Abstract

http://ssrn.com/abstract=597641
 
 

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Rules, Principles, and the Accounting Crisis in the United States


William W. Bratton


Institute for Law and Economics, University of Pennsylvania Law School; European Corporate Governance Institute (ECGI)


European Business Organization Law Review (EBOR), Vol. 5, No. 1, 2004

Abstract:     
The Sarbanes-Oxley Act and the Securities Exchange Commission move too quickly when they prod the Financial Accounting Standards Board, the standard setter for US GAAP, to move immediately to a principles-based system. Priorities respecting reform of corporate reporting in the US need to be ordered more carefully. Incentive problems impairing audit performance should be solved first through institutional reform insulating the audit from the negative impact of rent-seeking and solving adverse selection problems otherwise affecting audit practice. So long as auditor independence and management incentives respecting accounting treatments remain suspect, the US reporting system holds out no actor plausibly positioned to take responsibility for the delicate law-to-fact applications that are the hallmarks of principles-based systems. Principles, taken alone, do little to constrain rent-seeking behavior. In a world of captured regulators, they invite applications that suit the regulated actor's interests. Rules, with all their flaws, better constrain managers and compromised auditors. Broadbrush reformulations of rules-based GAAP should follow only when institutional reforms have succeeded.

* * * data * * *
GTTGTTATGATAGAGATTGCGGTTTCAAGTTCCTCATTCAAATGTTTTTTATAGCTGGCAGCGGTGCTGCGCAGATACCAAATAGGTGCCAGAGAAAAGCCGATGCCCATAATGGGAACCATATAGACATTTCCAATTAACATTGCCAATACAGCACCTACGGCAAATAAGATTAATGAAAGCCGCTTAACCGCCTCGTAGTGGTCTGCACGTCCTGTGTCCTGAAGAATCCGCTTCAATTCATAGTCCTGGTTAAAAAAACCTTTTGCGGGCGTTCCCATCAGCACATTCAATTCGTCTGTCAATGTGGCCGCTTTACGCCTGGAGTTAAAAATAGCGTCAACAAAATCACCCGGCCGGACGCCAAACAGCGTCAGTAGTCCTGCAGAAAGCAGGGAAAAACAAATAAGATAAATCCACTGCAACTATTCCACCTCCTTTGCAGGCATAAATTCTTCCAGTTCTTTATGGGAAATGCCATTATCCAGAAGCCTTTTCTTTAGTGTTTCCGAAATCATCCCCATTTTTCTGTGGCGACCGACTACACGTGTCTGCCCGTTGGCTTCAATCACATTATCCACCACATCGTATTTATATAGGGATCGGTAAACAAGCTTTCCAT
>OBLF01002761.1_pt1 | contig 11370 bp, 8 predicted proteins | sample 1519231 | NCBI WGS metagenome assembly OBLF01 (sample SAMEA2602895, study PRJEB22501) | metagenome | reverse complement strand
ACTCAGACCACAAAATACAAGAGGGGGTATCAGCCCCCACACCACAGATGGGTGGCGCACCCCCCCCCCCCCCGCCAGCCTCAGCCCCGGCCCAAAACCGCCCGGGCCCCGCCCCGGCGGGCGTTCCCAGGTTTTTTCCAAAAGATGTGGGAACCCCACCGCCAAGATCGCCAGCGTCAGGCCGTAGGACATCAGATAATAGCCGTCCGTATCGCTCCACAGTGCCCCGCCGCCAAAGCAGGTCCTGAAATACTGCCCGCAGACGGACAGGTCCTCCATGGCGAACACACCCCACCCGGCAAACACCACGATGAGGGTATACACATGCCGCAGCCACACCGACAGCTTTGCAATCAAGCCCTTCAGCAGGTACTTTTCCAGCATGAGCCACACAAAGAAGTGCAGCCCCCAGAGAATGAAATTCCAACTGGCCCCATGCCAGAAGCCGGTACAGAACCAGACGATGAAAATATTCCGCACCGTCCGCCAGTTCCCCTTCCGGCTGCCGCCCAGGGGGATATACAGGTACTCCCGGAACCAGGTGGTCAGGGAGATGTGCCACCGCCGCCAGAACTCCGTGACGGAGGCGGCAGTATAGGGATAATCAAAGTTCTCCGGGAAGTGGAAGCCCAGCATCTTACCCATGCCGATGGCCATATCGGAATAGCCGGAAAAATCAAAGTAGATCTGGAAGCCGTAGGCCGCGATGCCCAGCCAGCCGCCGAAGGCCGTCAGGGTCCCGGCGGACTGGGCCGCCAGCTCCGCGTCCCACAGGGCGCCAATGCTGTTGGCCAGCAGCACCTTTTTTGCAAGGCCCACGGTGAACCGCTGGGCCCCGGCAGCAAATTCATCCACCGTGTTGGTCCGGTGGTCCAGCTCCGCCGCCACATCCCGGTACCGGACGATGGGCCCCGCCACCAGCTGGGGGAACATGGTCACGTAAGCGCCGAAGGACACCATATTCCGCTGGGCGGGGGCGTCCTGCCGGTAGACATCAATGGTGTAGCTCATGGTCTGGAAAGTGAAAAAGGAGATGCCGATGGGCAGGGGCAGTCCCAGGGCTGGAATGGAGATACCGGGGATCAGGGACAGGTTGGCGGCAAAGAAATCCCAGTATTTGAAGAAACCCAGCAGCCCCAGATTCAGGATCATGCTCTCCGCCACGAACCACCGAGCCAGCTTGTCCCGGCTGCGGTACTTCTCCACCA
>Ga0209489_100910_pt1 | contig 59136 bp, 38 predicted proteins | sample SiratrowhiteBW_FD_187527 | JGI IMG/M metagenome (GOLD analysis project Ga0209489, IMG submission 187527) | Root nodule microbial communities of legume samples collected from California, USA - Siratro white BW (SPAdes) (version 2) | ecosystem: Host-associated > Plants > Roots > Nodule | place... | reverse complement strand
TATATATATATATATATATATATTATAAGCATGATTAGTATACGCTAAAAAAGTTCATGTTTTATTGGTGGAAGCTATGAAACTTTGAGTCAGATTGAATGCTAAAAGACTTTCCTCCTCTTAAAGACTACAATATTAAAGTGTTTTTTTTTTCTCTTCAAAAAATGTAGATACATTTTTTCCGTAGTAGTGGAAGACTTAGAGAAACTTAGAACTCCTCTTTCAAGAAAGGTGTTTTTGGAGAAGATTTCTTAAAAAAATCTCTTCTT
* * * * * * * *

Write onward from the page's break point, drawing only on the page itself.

Keywords: Corporation and securities law, illegal behaviour, enforcement of law, accounting, auditing

JEL Classification: K2

Accepted Paper Series





Not Available For Download

Date posted: September 30, 2004  

Suggested Citation

Bratton, William W., Rules, Principles, and the Accounting Crisis in the United States. European Business Organization Law Review (EBOR), Vol. 5, No. 1, 2004. Available at SSRN: http://ssrn.com/abstract=597641

Contact Information

William Wilson Bratton (Contact Author)
Institute for Law and Economics, University of Pennsylvania Law School ( email )
3501 Sansom Street
Philadelphia, PA 19104
United States
European Corporate Governance Institute (ECGI) ( email )
c/o ECARES ULB CP 114
B-1050
Brussels
Belgium
HOME PAGE: http://www.ecgi.org
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